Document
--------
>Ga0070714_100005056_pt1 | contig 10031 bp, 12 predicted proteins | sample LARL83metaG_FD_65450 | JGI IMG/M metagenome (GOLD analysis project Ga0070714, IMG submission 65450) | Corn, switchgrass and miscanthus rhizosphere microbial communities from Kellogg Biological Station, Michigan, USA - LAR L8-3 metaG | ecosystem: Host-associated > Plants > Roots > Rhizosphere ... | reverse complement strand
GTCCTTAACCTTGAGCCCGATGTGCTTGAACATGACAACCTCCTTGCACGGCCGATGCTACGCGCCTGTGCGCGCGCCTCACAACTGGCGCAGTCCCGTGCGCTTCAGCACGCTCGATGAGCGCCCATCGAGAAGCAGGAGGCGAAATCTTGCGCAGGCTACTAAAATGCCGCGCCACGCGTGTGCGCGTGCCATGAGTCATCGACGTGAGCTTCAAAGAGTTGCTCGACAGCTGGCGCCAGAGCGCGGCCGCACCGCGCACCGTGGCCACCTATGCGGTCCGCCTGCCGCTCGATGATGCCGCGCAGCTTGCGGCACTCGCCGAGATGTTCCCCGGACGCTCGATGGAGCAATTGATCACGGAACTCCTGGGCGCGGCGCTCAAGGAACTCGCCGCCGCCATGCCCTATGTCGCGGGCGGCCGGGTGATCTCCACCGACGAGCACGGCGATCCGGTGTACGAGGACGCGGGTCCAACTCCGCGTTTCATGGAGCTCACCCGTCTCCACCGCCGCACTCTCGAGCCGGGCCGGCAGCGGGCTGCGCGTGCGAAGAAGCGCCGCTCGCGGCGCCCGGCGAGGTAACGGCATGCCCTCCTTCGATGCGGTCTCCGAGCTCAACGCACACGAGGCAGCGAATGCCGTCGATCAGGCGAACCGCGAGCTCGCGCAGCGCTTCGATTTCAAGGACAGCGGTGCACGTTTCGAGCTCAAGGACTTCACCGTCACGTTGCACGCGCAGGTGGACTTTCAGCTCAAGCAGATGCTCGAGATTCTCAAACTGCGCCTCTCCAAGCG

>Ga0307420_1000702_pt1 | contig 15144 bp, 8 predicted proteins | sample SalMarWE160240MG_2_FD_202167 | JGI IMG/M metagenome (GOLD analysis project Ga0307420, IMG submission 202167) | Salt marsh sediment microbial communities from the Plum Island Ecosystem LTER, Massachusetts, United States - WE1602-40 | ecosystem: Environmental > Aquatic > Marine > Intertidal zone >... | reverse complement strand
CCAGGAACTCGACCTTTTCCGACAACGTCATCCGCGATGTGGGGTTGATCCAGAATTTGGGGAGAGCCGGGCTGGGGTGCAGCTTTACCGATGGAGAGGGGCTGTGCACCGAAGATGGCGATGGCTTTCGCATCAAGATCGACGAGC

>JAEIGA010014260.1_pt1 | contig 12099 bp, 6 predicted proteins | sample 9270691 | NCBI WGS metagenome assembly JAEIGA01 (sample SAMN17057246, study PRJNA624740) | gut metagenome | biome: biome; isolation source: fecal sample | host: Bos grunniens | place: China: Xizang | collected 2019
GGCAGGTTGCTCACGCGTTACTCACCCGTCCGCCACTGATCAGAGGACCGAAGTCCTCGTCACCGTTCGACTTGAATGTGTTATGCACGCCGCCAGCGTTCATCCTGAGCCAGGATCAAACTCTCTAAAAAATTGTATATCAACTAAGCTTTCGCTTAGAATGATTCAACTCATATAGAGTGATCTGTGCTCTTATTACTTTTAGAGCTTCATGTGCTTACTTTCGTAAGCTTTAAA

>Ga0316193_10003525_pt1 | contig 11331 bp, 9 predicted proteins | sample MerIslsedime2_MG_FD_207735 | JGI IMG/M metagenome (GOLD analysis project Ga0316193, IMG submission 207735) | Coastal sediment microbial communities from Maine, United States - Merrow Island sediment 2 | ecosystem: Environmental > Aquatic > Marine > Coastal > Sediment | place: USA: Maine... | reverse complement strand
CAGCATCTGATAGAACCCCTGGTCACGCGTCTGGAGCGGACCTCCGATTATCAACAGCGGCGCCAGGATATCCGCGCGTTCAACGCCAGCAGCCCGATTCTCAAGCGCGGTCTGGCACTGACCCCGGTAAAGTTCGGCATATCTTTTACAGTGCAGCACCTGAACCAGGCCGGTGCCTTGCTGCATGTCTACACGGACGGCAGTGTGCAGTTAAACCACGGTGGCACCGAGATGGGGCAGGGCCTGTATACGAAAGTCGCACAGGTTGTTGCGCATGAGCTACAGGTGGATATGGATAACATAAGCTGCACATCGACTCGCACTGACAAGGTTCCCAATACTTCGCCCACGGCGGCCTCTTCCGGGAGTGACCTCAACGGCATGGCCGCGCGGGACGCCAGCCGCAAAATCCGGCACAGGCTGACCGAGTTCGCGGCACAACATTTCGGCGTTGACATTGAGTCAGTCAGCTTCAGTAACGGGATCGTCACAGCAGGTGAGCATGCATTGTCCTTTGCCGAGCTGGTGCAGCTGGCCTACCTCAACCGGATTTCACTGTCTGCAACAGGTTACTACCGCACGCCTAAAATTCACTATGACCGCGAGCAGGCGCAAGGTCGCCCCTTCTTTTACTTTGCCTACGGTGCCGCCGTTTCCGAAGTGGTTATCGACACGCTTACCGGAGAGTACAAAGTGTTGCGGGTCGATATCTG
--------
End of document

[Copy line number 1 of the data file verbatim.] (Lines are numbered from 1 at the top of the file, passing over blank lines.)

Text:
>Ga0070714_100005056_pt1 | contig 10031 bp, 12 predicted proteins | sample LARL83metaG_FD_65450 | JGI IMG/M metagenome (GOLD analysis project Ga0070714, IMG submission 65450) | Corn, switchgrass and miscanthus rhizosphere microbial communities from Kellogg Biological Station, Michigan, USA - LAR L8-3 metaG | ecosystem: Host-associated > Plants > Roots > Rhizosphere ... | reverse complement strand